Scientists from the University of Bath (UK) and Northwestern University (USA) have developed a new type of sensor platform using a gold nanoparticle array, which is 100 times more sensitive than current similar sensors.
The sensor is made up of a series of gold disk-shaped nanoparticles on a glass slide. The team at Bath discovered that when they shone an infra-red laser at a precise arrangement of the particles, they started to emit unusual amounts of ultra violet (UV) light.
This mechanism for generating UV light is affected by molecules binding to the surface of the nanoparticles, providing a means of sensing a very small amount of material.
The researchers, from the University of Bath's Department of Physics, hope that in the future they can use the technology to develop new ultra-sensitive sensors for air pollution or for medical diagnostics.
Dr Ventsislav Valev, Royal Society Research Fellow and Reader in Physics at the University of Bath, led the work with Research Associate David Hooper.
He explained: "This new mechanism has great potential for detecting small molecules. It is 100 times more sensitive than current methods.
"The gold nanoparticle disks are arranged on a glass slide in a very precise array - changing the thickness and separation of the disks completely changes the detected signal.
"When molecules bind to the surface of a gold nanoparticle, they affect the electrons at the gold surface, causing them to change the amount of UV light they emit.
"The amount of UV light emitted would depend on the type of molecules that bind to the surface.
"This technique could enable ultra-sensitive detection of molecules in tiny volumes. It could in the future be used for detecting very low concentrations of biological markers for the early diagnostic screening for diseases, such as cancer."
The study has demonstrated the proof of principle for this new sensing mechanism. The team would next like to test the sensing of various types of chemicals and expects the technique to be available to other scientists to use within five years.
The nanoparticles were fabricated by researchers at Northwestern University, Illinois (USA).
David C. Hooper, Christian Kuppe, Danqing Wang, Weijia Wang, Jun Guan, Teri W. Odom, and Ventsislav K. Valev (2019) "Second Harmonic Spectroscopy of Surface Lattice Resonances" is published in Nano Letters DOI: 10.1021/acs.nanolett.8b03574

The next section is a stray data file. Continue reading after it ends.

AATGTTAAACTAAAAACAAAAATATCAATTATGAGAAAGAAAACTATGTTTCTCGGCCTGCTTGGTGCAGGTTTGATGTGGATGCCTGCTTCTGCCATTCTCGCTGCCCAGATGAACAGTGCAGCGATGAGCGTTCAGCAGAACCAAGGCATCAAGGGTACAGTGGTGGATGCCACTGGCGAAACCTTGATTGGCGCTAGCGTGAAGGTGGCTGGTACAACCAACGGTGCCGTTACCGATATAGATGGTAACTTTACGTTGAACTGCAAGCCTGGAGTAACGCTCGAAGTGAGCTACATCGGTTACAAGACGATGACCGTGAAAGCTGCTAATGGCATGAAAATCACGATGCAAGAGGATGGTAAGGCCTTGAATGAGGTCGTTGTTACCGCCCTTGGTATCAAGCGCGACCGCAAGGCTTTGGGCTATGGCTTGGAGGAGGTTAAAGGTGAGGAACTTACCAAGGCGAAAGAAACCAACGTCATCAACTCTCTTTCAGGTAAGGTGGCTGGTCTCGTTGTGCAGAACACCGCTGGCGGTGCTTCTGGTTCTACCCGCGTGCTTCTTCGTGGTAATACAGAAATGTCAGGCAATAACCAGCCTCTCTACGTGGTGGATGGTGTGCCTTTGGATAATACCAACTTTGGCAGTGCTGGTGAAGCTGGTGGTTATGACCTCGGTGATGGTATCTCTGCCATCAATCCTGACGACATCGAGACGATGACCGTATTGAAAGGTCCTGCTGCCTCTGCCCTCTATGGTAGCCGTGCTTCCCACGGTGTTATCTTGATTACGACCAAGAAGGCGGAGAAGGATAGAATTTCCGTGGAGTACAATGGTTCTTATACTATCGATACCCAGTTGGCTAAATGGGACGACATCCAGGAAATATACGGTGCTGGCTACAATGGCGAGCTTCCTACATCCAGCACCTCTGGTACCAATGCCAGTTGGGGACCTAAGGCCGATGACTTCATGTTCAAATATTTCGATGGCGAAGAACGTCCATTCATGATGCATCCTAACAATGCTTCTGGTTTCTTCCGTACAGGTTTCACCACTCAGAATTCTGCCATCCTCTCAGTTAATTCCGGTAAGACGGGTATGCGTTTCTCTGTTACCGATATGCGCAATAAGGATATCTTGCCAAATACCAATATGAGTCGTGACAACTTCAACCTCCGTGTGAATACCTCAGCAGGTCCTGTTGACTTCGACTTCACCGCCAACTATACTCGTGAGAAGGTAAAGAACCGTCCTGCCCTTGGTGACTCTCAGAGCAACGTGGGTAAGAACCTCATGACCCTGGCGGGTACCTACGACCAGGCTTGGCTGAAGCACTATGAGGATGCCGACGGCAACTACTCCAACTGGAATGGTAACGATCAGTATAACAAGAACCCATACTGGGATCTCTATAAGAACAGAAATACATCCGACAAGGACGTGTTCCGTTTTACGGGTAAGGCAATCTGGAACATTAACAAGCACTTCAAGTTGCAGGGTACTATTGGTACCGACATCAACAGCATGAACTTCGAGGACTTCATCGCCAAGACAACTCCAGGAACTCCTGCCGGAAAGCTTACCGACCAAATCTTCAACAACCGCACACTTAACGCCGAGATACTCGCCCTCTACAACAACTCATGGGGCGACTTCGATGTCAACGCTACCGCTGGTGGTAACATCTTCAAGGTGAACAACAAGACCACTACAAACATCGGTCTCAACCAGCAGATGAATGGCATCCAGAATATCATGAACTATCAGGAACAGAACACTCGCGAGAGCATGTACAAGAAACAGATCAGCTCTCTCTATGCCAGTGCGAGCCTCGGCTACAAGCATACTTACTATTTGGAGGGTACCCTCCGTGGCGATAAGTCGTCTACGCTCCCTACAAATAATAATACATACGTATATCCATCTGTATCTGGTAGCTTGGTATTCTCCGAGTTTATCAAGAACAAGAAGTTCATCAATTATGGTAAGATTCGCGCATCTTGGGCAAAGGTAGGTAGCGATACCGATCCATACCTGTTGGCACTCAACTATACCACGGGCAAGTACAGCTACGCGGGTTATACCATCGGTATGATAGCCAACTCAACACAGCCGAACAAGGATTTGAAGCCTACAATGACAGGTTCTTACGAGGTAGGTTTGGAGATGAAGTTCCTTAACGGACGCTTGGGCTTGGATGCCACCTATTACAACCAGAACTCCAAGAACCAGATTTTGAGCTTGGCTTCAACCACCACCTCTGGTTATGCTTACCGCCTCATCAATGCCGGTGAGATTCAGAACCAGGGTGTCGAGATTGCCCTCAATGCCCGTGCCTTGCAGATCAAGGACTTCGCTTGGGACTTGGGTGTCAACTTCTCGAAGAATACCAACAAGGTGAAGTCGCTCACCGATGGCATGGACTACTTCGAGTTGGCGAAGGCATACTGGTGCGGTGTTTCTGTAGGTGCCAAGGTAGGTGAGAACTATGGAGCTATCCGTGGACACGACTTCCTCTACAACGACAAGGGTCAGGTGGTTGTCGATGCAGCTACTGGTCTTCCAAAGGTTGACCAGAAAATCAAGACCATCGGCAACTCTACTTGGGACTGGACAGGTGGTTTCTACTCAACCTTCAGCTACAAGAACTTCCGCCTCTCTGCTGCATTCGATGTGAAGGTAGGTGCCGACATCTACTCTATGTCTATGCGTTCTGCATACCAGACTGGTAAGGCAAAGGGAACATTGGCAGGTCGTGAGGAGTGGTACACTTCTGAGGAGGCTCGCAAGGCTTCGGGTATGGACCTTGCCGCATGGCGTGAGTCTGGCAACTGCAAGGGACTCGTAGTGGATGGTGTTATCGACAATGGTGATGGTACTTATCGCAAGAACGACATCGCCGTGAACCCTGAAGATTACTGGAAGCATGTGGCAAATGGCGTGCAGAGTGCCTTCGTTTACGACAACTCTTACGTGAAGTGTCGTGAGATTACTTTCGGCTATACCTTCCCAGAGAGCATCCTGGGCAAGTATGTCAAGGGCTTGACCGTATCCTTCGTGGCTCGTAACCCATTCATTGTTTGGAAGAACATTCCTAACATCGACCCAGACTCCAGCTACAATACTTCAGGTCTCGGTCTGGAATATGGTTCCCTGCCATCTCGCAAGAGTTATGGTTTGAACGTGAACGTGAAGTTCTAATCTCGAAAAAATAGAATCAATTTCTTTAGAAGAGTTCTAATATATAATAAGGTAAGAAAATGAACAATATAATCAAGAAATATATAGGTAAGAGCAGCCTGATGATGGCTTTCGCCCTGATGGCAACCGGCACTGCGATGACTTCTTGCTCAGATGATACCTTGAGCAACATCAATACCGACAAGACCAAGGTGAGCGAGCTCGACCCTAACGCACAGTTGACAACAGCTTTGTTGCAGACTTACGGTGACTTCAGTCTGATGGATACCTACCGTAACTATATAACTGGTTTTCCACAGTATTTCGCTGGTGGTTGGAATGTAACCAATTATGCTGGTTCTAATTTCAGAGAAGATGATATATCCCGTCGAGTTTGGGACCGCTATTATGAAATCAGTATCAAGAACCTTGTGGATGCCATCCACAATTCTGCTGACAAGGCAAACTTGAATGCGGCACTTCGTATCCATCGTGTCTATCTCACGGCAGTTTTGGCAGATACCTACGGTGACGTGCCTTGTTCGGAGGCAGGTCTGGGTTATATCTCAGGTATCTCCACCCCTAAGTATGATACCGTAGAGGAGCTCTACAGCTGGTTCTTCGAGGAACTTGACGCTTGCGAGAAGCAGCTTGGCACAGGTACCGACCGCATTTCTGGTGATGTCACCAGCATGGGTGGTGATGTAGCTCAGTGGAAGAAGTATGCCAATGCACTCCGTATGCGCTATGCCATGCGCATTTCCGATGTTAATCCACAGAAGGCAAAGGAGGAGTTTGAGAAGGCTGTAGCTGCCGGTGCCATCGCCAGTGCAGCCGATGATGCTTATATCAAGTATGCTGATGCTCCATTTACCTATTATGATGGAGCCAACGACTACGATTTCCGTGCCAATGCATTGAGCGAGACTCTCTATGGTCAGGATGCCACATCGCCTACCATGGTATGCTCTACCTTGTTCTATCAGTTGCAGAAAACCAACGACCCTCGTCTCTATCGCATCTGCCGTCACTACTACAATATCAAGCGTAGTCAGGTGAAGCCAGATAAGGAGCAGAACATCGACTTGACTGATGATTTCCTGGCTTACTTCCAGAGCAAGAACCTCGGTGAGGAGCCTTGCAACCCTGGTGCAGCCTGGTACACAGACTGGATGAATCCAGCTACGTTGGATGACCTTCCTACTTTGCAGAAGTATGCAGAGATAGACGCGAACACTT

Vicky Just | EurekAlert!
FAST detects neutral hydrogen emission from extragalactic galaxies for the first time
02.07.2020 | Chinese Academy of Sciences Headquarters
First exposed planetary core discovered
01.07.2020 | Universität Bern
Solar cells based on perovskite compounds could soon make electricity generation from sunlight even more efficient and cheaper. The laboratory efficiency of these perovskite solar cells already exceeds that of the well-known silicon solar cells. An international team led by Stefan Weber from the Max Planck Institute for Polymer Research (MPI-P) in Mainz has found microscopic structures in perovskite crystals that can guide the charge transport in the solar cell. Clever alignment of these "electron highways" could make perovskite solar cells even more powerful.
Solar cells convert sunlight into electricity. During this process, the electrons of the material inside the cell absorb the energy of the light....
Empa researchers have succeeded in applying aerogels to microelectronics: Aerogels based on cellulose nanofibers can effectively shield electromagnetic radiation over a wide frequency range – and they are unrivalled in terms of weight.
Electric motors and electronic devices generate electromagnetic fields that sometimes have to be shielded in order not to affect neighboring electronic...
A promising operating mode for the plasma of a future power plant has been developed at the ASDEX Upgrade fusion device at Max Planck Institute for Plasma...
Live event – July 1, 2020 - 11:00 to 11:45 (CET)
"Automation in Aerospace Industry @ Fraunhofer IFAM"
The Fraunhofer Institute for Manufacturing Technology and Advanced Materials IFAM l Stade is presenting its forward-looking R&D portfolio for the first time at...
With an X-ray experiment at the European Synchrotron ESRF in Grenoble (France), Empa researchers were able to demonstrate how well their real-time acoustic monitoring of laser weld seams works. With almost 90 percent reliability, they detected the formation of unwanted pores that impair the quality of weld seams. Thanks to a special evaluation method based on artificial intelligence (AI), the detection process is completed in just 70 milliseconds.
Laser welding is a process suitable for joining metals and thermoplastics. It has become particularly well established in highly automated production, for...
02.07.2020 | Event News
19.05.2020 | Event News
07.04.2020 | Event News
03.07.2020 | Life Sciences
03.07.2020 | Studies and Analyses
03.07.2020 | Power and Electrical Engineering